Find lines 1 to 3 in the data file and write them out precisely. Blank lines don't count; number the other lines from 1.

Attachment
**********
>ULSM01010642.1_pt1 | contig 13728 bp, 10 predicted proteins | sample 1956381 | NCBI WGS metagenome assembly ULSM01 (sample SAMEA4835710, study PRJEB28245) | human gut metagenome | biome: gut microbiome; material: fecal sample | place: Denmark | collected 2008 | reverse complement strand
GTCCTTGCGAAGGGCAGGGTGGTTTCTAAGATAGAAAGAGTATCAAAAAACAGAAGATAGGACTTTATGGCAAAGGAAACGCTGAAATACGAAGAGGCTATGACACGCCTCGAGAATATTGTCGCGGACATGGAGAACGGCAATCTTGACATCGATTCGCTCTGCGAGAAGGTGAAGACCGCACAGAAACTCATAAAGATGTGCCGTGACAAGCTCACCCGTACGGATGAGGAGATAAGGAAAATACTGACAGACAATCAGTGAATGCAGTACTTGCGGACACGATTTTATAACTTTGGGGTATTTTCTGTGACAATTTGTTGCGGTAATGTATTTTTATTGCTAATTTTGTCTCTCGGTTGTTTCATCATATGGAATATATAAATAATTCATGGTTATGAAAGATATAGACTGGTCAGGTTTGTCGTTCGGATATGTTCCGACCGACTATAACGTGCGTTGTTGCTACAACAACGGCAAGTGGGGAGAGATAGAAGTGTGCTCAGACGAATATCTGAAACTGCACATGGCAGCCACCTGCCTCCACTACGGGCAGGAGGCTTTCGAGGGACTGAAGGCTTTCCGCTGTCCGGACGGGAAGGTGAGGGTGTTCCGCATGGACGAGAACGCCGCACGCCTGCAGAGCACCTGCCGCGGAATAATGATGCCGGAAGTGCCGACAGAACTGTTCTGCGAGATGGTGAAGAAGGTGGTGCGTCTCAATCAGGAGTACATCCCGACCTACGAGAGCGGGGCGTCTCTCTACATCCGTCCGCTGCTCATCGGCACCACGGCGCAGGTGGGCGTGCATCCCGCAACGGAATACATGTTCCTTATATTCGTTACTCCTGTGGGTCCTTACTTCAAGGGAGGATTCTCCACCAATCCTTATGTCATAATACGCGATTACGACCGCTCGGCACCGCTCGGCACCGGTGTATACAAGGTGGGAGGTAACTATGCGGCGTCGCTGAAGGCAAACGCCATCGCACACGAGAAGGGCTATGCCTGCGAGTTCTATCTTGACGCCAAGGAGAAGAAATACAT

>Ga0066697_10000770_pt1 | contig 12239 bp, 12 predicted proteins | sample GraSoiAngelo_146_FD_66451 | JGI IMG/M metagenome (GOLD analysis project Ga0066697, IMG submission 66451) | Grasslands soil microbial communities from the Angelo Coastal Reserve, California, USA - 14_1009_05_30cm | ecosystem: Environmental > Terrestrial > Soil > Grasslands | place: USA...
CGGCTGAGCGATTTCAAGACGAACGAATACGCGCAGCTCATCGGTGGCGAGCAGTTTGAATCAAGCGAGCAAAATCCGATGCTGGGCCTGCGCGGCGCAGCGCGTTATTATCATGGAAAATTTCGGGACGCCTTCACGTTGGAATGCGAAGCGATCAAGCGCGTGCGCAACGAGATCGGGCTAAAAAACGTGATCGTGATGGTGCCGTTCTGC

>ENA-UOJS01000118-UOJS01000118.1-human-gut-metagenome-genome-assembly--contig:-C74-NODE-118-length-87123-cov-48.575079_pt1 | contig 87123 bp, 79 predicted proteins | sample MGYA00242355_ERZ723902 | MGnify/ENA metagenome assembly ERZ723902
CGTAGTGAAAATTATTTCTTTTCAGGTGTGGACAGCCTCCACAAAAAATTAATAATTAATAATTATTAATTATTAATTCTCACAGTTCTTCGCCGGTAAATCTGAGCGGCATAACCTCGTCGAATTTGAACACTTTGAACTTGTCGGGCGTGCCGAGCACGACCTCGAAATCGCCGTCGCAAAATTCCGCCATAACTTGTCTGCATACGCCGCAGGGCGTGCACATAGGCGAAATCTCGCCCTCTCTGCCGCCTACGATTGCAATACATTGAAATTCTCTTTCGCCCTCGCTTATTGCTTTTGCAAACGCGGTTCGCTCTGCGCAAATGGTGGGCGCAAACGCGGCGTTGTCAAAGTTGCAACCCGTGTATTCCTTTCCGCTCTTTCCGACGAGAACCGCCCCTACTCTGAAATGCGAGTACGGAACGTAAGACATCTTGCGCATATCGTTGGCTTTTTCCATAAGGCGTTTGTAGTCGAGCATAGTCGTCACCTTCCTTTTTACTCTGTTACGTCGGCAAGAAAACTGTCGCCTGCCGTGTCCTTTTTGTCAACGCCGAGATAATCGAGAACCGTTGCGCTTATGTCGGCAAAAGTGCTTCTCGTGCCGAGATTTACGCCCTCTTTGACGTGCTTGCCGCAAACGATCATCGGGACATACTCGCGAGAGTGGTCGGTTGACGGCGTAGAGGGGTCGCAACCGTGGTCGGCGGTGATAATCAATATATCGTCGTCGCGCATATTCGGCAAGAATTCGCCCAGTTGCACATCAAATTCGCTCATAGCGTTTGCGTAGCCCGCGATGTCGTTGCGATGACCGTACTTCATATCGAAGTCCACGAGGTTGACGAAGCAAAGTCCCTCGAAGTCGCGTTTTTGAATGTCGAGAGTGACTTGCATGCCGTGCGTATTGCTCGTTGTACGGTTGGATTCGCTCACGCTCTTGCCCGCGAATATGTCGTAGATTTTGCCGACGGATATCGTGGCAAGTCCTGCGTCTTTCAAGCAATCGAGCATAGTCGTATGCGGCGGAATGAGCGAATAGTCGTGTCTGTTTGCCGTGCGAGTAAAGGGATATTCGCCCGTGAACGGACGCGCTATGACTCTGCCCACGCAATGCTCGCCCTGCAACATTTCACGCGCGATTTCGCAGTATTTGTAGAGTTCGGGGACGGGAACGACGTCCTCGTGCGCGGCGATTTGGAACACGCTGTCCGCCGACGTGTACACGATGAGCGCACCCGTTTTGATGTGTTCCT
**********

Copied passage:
>ULSM01010642.1_pt1 | contig 13728 bp, 10 predicted proteins | sample 1956381 | NCBI WGS metagenome assembly ULSM01 (sample SAMEA4835710, study PRJEB28245) | human gut metagenome | biome: gut microbiome; material: fecal sample | place: Denmark | collected 2008 | reverse complement strand
GTCCTTGCGAAGGGCAGGGTGGTTTCTAAGATAGAAAGAGTATCAAAAAACAGAAGATAGGACTTTATGGCAAAGGAAACGCTGAAATACGAAGAGGCTATGACACGCCTCGAGAATATTGTCGCGGACATGGAGAACGGCAATCTTGACATCGATTCGCTCTGCGAGAAGGTGAAGACCGCACAGAAACTCATAAAGATGTGCCGTGACAAGCTCACCCGTACGGATGAGGAGATAAGGAAAATACTGACAGACAATCAGTGAATGCAGTACTTGCGGACACGATTTTATAACTTTGGGGTATTTTCTGTGACAATTTGTTGCGGTAATGTATTTTTATTGCTAATTTTGTCTCTCGGTTGTTTCATCATATGGAATATATAAATAATTCATGGTTATGAAAGATATAGACTGGTCAGGTTTGTCGTTCGGATATGTTCCGACCGACTATAACGTGCGTTGTTGCTACAACAACGGCAAGTGGGGAGAGATAGAAGTGTGCTCAGACGAATATCTGAAACTGCACATGGCAGCCACCTGCCTCCACTACGGGCAGGAGGCTTTCGAGGGACTGAAGGCTTTCCGCTGTCCGGACGGGAAGGTGAGGGTGTTCCGCATGGACGAGAACGCCGCACGCCTGCAGAGCACCTGCCGCGGAATAATGATGCCGGAAGTGCCGACAGAACTGTTCTGCGAGATGGTGAAGAAGGTGGTGCGTCTCAATCAGGAGTACATCCCGACCTACGAGAGCGGGGCGTCTCTCTACATCCGTCCGCTGCTCATCGGCACCACGGCGCAGGTGGGCGTGCATCCCGCAACGGAATACATGTTCCTTATATTCGTTACTCCTGTGGGTCCTTACTTCAAGGGAGGATTCTCCACCAATCCTTATGTCATAATACGCGATTACGACCGCTCGGCACCGCTCGGCACCGGTGTATACAAGGTGGGAGGTAACTATGCGGCGTCGCTGAAGGCAAACGCCATCGCACACGAGAAGGGCTATGCCTGCGAGTTCTATCTTGACGCCAAGGAGAAGAAATACAT

>Ga0066697_10000770_pt1 | contig 12239 bp, 12 predicted proteins | sample GraSoiAngelo_146_FD_66451 | JGI IMG/M metagenome (GOLD analysis project Ga0066697, IMG submission 66451) | Grasslands soil microbial communities from the Angelo Coastal Reserve, California, USA - 14_1009_05_30cm | ecosystem: Environmental > Terrestrial > Soil > Grasslands | place: USA...